Everything you wanted to know about Exhaust

Discussion in 'SN95 4.6L Mustang Tech' started by Slider, Apr 30, 2004.


  1. Slider

    Slider Founding Member

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    Sorry for another long explanation ;), but I think most people get restrictive backpressure confused with header tuning and exhaust velocity. I thought I would add my $0.02 again.

    Backpressure caused by restriction decrease power because the engine has problem forcing the exhaust gases out of the cylinder. Such a restriction would be catalytic converters. They are a restrcition since instead of an open pipe you are now pushing the air through cat's internal stuff (I have no idea what that materail is). Basically, the same way you intake filter can impede air flow. This causes power loss due to the contamination of the intake air with the exhaust. Not all the exhaust can get out so the cylinder is filled with both cool oxygen rich air from the intake and the left over hot oxygen depleted exhaust. Less air/oxygen means less power. Anything that can help get the exhaust out faster will increase power by allowing more intake air/oxygen in. A well designed exhaust system will help the exhaust exit better, and thus makes more power.

    Using too larger of a diameter exhaust can actually lose power. Given the same volume of air the larger the diameter pipe that it has to go through the slower it will move. Basically, you have more cross sectional area with the larger pipe so the air does not have to move as fast to evacuate the same volume of air. What happens is that if you slow the air down too much then you decrease the ability of the exhaust to help suck the air out of the cylinder. The basic setup is that the piston pushes out the exhaust gases on its up stroke. As the piston reaches the top of its stoke it cannot push the air out as fast, and when it actually reaches the top it cannot push the air out at all. However, the exhaust can still be removed. It can be removed by taking advantage of the fact that air has momentum. The more momentum the air has the more exhaust that can be removed from the cylinder even though the piston is no longer pushing it out. Momentum = Mass*Velocity. You can increase the momentum by increasing the velocity. If your exhaust piping is too big then as stated before you will lose exhaust velocity, and thus you have less momentum. Less momentum means more exhaust left in the cylinder. More exhaust in the cylinder means less power :D This is basically one form of exhaust scavenging. The right exhaust size is a balancing act between getting enough volume of exhaust out via the pipes diameter while maintaining the highest velocity. Basically, larger diameter pipes are better for higher rpms where there is not enough time to allow the exhaust’s momentum to help scavenge out the cylinder. The air will have more velocity from the higher rpms so a larger diameter can be used to get the air out more efficiently. At lower rpms it is exactly opposite. The air has less overall velocity due to the rpm so keeping a small pipe diameter helps to increase scavenging by keeping up exhaust velocity.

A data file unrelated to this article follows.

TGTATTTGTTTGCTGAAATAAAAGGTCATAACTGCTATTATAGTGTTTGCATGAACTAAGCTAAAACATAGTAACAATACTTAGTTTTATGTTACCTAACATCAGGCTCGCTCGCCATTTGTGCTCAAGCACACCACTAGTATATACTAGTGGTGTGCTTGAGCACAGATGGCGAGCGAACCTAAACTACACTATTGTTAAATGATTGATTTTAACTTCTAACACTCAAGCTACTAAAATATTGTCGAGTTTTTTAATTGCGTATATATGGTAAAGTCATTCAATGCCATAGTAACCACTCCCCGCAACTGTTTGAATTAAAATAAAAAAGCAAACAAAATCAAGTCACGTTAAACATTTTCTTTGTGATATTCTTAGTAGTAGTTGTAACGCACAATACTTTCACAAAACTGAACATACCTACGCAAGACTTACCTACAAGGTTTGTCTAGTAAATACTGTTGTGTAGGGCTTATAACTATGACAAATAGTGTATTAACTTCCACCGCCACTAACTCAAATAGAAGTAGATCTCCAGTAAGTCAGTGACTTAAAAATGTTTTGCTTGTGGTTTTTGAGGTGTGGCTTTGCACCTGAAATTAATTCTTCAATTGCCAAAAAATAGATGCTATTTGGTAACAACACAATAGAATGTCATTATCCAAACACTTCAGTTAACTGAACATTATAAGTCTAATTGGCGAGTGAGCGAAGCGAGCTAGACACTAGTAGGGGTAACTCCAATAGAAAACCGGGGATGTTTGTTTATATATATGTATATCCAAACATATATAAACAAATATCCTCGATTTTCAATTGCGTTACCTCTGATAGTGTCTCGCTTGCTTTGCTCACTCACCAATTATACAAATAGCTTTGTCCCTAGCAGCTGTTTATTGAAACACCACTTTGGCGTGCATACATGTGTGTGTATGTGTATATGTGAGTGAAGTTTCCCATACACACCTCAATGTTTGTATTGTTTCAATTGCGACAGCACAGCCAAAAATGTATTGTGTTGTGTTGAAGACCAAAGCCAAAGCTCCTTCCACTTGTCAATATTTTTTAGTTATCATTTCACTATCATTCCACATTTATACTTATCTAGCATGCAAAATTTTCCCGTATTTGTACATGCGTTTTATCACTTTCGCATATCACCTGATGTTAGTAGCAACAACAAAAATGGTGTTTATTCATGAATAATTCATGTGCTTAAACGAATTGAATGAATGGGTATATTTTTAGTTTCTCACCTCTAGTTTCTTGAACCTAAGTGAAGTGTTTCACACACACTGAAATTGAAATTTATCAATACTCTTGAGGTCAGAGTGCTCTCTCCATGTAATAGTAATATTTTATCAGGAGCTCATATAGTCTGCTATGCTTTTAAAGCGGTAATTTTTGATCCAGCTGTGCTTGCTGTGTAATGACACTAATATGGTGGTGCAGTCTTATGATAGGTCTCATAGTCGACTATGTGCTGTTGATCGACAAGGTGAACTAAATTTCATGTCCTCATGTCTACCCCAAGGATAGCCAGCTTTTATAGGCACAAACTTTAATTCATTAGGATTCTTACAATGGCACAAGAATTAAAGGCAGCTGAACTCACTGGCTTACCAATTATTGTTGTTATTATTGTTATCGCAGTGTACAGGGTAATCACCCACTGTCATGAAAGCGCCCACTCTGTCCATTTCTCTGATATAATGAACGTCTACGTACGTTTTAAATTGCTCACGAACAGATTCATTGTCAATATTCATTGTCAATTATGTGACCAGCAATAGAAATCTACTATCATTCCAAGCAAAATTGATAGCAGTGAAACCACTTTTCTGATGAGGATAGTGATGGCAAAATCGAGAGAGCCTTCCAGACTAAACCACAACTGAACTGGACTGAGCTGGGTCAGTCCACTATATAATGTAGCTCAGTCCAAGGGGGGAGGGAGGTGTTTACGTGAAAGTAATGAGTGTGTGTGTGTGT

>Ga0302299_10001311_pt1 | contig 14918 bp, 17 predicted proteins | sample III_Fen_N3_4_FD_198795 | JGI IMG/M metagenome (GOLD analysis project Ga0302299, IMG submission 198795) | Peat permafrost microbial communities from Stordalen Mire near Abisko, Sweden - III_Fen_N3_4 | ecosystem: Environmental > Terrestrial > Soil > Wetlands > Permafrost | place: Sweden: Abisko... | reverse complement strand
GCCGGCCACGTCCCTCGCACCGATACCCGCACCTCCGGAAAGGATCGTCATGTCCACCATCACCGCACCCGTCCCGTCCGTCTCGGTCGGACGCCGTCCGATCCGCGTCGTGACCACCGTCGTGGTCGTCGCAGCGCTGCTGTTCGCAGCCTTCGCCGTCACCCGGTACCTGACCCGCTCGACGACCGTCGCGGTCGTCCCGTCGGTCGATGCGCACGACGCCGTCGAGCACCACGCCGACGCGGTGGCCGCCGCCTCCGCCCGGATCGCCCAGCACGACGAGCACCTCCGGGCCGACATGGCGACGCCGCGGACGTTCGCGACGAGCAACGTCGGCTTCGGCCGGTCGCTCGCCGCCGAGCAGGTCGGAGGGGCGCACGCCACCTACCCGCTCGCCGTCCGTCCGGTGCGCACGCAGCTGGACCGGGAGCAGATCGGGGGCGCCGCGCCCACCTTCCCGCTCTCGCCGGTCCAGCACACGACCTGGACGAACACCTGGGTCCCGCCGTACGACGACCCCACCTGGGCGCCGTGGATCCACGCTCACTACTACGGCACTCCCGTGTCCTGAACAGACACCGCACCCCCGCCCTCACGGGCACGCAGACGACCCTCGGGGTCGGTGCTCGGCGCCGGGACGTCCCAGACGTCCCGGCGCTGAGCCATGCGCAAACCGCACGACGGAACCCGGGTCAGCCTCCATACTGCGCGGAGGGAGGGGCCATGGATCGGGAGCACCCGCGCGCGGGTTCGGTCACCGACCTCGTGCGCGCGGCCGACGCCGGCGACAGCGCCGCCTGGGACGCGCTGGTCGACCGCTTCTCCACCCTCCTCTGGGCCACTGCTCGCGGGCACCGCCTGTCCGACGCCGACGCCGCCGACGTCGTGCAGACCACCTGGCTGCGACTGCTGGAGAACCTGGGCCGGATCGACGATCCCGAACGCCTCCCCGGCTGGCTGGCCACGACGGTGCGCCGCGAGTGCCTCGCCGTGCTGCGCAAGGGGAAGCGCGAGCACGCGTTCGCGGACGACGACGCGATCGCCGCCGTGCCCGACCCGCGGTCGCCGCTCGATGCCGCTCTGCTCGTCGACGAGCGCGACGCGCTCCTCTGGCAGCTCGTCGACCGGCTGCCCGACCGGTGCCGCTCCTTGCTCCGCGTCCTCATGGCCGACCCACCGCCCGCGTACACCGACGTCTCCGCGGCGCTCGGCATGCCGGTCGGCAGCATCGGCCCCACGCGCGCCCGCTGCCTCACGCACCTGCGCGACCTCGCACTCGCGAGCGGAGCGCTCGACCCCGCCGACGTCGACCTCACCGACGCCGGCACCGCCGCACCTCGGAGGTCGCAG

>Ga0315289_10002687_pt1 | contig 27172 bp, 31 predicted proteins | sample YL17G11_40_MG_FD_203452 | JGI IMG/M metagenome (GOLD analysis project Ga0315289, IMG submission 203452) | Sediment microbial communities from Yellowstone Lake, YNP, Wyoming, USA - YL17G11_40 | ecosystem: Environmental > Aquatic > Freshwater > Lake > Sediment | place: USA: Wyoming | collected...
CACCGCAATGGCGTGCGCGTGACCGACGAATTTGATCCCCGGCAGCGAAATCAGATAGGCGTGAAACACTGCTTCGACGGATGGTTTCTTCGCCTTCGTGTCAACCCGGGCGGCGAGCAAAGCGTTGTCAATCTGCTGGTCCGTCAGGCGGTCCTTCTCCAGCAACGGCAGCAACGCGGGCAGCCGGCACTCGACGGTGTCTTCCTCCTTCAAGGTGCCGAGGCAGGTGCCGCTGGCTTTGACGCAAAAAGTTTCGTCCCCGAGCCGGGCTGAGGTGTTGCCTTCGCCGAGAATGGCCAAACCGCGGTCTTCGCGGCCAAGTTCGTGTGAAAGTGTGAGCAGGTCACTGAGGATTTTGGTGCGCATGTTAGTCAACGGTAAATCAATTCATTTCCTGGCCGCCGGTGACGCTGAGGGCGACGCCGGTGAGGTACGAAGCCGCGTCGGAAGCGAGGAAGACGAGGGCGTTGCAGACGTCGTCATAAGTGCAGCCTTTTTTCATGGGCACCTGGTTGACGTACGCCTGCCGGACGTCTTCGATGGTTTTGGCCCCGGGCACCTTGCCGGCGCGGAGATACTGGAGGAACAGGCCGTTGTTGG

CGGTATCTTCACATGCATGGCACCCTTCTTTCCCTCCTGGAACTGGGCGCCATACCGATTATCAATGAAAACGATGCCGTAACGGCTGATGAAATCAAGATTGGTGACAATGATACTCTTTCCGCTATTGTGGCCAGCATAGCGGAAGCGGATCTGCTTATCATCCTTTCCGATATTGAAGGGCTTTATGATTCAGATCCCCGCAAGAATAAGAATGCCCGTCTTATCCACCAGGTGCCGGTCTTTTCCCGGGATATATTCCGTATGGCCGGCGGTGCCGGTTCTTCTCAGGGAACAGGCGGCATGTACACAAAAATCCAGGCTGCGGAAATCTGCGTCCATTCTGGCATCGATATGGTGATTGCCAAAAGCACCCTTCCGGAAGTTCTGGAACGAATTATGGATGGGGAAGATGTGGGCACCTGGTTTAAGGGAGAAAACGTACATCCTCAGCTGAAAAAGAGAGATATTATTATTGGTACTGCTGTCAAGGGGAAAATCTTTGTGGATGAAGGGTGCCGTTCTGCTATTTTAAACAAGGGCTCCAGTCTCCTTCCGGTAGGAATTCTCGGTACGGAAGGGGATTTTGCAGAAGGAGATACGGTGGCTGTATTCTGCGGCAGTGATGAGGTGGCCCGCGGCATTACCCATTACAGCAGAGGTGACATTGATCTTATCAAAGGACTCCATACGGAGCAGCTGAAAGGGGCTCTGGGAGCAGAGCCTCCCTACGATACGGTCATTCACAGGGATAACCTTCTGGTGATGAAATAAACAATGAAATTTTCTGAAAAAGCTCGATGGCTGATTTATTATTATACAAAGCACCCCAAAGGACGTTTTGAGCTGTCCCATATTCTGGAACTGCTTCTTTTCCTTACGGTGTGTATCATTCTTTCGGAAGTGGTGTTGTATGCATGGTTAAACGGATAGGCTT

Tuning headers works kind of like choosing the right exhaust diameter. Tuning headers is all about reflected pressure pulses and can be seen as another form scavenging. When the exhaust valve is open the exhaust begins to rush out. Basically the air inside the exhaust pipe has gone from atmospheric pressure right before the valve opened abruptly to the higher pressure of the cylinder when the valve opens. This causes a high pressure wave to flow down the exhaust. You can compare this to the water flowing down a hose. By placing changes in the tubing’s diameter one can cause part of this high pressure wave to reflect (this is what the step in step headers does). A change in air pressure is nothing more than sound. So basically there is a sound wave traveling down the exhaust tubing (hence the sound of your car). When it reaches a change in pipe diameter some of this sound is reflected just like it hit a wall. This reflected sound/pressure wave heads back up the exhaust pipe and enters the cylinder again. If the headers are tuned just right the reflected pressure can increase the removal of exhaust in the cylinder and aide in the pulling in of intake air. The pulse can help increase the pressure in the cylinder to help push more air out. The pulse if it is timed right can actually go through the open intake valve (since intake and exhaust valves have over lapping timing due to the cams) and reflect again of the intake to help bring in a more air. The timing of these pulses is a function of RPM of the engine. The lower the rpm you want the scavenging to take place at requires the further down the header that the “step” is placed. Longtube headers are a great example of this. Longtube headers are great at making better low rpm power due to this tuning/scavenging. The step is usually the collector cone where the pipes come together. Don’t confuse this with people that switch to larger diameter long tube headers and loose low rpm power. That problem goes back to the previous paragraph. Step headers actually have multiple steps in them to reflect the pressure at various rpms. Take a look at a set and you will see several changes in pipe diameter in the primaries.

    Hope I got all that right. Again, if you have an correction please feel free to let me know.

    Mike
  2. Super Stanger

    Super Stanger New Member

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    Good write up. So basically get some hooker LT headers, off-road-X or H and magnaflows, packs, or dumps and your set.


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